Rebel Wilson back in Australian courts in defamation appeal

FILE - In this May 2, 2018, file photo, actress Rebel Wilson struts across the stage as she is introduced to speak at College Signing Day, an event honoring Philadelphia students for their pursuit of a college education or career in the military at Temple University in Philadelphia. Wilson has applied to Australia's highest court to increase the comic actress's payout from a defamation case against a magazine publisher. The 38-year-old best known for parts in the "Pitch Perfect" and "Bridesmaids" movies was awarded in September an Australian record 4.6 million Australian dollars ($3.5 million) in damages. (AP Photo/Matt Slocum, File)

MELBOURNE, Australia — Rebel Wilson has applied to Australia's highest court to increase the comic actress's payout from a defamation case against a magazine publisher.

The 38-year-old, best known for parts in the "Pitch Perfect" and "Bridesmaids" movies, was awarded in September an Australian record 4.6 million Australian dollars ($3.5 million) in damages.

A Victoria state Supreme Court jury found that that German publisher Bauer Media defamed her in a series of articles in 2015 claiming she lied about her age, the origin of her first name and her upbringing in Sydney.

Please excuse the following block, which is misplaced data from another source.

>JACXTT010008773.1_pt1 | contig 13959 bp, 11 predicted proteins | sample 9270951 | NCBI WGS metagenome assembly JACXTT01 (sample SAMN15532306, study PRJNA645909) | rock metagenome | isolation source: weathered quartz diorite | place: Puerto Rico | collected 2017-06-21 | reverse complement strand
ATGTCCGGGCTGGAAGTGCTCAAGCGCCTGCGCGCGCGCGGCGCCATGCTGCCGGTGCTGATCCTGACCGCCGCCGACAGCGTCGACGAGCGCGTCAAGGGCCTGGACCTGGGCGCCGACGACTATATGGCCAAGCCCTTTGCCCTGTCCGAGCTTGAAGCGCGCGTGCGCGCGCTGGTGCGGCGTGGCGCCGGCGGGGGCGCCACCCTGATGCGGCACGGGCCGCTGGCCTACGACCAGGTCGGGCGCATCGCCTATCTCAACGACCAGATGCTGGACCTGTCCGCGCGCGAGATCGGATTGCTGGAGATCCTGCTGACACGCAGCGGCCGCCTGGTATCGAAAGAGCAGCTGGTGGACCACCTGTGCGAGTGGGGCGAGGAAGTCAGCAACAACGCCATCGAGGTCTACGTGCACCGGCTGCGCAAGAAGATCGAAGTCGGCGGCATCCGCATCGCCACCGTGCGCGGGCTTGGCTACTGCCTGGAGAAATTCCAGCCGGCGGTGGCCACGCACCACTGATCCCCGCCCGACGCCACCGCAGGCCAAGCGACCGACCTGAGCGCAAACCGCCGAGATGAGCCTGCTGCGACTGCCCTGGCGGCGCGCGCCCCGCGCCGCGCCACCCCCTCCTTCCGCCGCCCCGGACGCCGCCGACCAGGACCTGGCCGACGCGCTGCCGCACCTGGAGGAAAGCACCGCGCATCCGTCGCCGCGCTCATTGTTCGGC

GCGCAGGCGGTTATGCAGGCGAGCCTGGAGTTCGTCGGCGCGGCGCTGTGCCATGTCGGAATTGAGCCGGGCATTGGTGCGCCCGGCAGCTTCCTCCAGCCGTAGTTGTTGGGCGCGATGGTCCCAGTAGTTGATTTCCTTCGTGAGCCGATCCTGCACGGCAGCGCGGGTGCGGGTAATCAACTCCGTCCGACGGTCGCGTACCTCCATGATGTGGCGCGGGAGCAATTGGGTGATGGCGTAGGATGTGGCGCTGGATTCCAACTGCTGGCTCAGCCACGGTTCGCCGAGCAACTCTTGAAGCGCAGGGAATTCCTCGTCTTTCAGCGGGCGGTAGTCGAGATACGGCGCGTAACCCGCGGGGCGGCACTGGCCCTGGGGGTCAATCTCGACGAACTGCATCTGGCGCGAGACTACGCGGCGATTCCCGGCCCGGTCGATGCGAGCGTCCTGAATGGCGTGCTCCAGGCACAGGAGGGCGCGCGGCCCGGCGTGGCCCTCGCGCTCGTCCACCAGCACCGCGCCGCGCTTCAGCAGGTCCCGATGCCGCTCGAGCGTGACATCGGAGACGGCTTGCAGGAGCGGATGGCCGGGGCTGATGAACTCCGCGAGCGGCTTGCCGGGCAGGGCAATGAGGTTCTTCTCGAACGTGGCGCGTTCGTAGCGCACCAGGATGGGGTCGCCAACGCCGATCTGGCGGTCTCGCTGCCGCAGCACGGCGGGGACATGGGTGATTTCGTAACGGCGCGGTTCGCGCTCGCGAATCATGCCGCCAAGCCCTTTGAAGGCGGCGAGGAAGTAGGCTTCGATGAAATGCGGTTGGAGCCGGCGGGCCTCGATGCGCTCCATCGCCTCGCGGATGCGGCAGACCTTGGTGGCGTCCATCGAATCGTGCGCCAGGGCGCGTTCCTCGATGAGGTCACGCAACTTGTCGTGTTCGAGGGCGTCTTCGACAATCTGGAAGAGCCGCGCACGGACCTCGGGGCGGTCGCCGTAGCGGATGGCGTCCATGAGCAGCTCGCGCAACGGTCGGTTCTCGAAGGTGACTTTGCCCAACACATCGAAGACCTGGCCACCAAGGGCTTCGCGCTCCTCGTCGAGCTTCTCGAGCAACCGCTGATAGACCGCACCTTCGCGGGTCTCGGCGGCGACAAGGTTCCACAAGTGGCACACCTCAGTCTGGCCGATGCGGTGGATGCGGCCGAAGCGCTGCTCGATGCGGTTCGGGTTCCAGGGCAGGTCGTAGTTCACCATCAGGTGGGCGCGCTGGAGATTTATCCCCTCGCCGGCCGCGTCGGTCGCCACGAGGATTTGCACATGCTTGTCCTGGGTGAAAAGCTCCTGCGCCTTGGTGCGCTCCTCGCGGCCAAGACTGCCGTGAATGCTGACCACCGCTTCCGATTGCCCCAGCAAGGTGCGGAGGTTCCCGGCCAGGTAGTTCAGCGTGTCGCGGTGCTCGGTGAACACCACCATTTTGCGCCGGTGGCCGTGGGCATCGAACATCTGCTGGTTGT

But three judges on the Court of Appeal last month upheld an appeal by Bauer and slashed Wilson's payout to AU$600,000 ($454,000).

The appeal court ruled that the trial Judge John Dixon should not have compensated Wilson for film roles, including "Trolls" and "Kung Fu Panda 3," which she testified she had lost due to the damage the articles had done to her reputation.

She was also ordered to pay 80 percent of Bauer's legal costs in mounting its appeal.

Wilson lodged an application to the High Court late Wednesday to restore Dixon's ruling. The High Court registry made the court documents public on Thursday.

The Court of Appeal overturned Dixon's finding that Wilson's career had been on an "upward trajectory" before the articles, instead saying the judge had given "a picture of the plaintiff's career trajectory that significantly overstated its success and ignored its hiccups."

According to court documents, Wilson's lawyers will argue Dixon was correct, and that he was also correct in finding the articles caused a "huge international media firestorm" affecting Wilson's career and reputation.

The lawyer will also argue the Court of Appeal was wrong in concluding Wilson needed to prove economic loss by showing a project had been canceled.

A single High Court judge will hear Wilson's application at a date yet to be set.

The judge would then either reject her appeal or rule that the full bench of seven judges will hear it.

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